Incision of DNA-Protein Crosslinks by UvrABC Nuclease Suggests a Potential Repair Pathway Involving Nucleotide Excision Repair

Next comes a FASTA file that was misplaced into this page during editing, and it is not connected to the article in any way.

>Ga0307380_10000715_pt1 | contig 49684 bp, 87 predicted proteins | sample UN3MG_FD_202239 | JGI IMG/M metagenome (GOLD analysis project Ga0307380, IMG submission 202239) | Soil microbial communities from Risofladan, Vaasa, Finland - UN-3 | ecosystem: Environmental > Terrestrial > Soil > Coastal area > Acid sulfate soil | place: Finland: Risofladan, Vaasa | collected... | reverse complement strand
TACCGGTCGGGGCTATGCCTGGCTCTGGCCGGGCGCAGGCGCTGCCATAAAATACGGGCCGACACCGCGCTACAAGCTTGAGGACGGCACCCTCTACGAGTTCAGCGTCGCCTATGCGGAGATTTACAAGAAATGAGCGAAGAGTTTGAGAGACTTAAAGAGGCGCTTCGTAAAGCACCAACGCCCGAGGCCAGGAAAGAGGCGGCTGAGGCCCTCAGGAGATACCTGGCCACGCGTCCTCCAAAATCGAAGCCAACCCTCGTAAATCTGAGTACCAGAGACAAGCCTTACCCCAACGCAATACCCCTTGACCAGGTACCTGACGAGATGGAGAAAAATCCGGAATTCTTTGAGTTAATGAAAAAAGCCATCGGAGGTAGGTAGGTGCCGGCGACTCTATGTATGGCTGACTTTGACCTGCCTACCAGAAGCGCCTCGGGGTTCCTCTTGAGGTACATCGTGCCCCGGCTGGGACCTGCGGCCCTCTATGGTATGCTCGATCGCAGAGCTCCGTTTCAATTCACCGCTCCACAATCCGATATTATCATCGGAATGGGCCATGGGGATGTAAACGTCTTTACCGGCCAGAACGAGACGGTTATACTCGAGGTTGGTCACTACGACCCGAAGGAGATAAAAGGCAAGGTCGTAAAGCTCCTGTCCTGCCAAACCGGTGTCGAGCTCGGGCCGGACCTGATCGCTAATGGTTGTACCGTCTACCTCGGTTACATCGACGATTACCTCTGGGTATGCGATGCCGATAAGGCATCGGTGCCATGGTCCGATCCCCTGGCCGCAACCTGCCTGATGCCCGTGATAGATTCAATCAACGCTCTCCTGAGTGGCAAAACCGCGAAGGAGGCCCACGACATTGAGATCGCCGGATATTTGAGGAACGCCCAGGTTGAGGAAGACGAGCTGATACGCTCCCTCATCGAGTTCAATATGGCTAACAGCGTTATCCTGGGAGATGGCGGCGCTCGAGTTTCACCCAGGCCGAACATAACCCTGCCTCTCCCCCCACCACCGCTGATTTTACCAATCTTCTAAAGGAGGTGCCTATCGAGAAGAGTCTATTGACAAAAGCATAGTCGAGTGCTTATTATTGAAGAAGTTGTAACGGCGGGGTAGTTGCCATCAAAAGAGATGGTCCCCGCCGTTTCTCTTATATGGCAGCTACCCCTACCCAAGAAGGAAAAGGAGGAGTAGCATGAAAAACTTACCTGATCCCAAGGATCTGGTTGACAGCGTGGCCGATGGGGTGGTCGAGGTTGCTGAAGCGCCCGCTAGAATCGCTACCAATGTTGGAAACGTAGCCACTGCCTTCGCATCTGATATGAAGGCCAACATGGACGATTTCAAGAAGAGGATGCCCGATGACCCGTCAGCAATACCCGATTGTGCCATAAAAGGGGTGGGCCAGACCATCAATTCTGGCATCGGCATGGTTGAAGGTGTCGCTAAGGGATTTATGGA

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DNA-protein crosslinks (DPCs)(DPCS) arise in biological systems as a result of exposure to a variety of chemical and physical agents, many of which are known or suspected carcinogens. The biochemical pathways for the recognition and repair of these lesions are not well understood in part because of methodological difficulties in creating site-specific DPCs. Here, a strategy for obtaining site-specific DPCs is presented, and in vitro interactions of the Escherichia coli nucleotide excision repair (NER) UvrABC nuclease at sites of DPCs are investigated. To create site-specific DPCs, the catalytic chemistry of the T4 pyrimidine dimer glycosylase/apurinic/apyrimidinic site lyase (T4-pdg) has been exploited, namely, its ability to be covalently trapped to apurinic/apyrimidinic sites within duplex DNA under reducing conditions. Incubation of the DPCs with UvrABC proteins resulted in DNA incision at the 8th phosphate 5′ and the 5th and 6th phosphates 3′ to the protein-adducted site, generating as a major product of the reaction a 12-mer DNA fragment crosslinked with the protein. The incision occurred only in the presence of all three protein subunits, and no incisions were observed in the nondamaged complementary strand. The UvrABC nuclease incises DPCs with a moderate efficiency. The proper assembly and catalytic function of the NER complex on DNA containing a covalently attached 16-kDa protein suggest that the NER pathway may be involved in DPC repair and that at least some subset of DPCs can be removed by this mechanism without prior proteolytic degradation.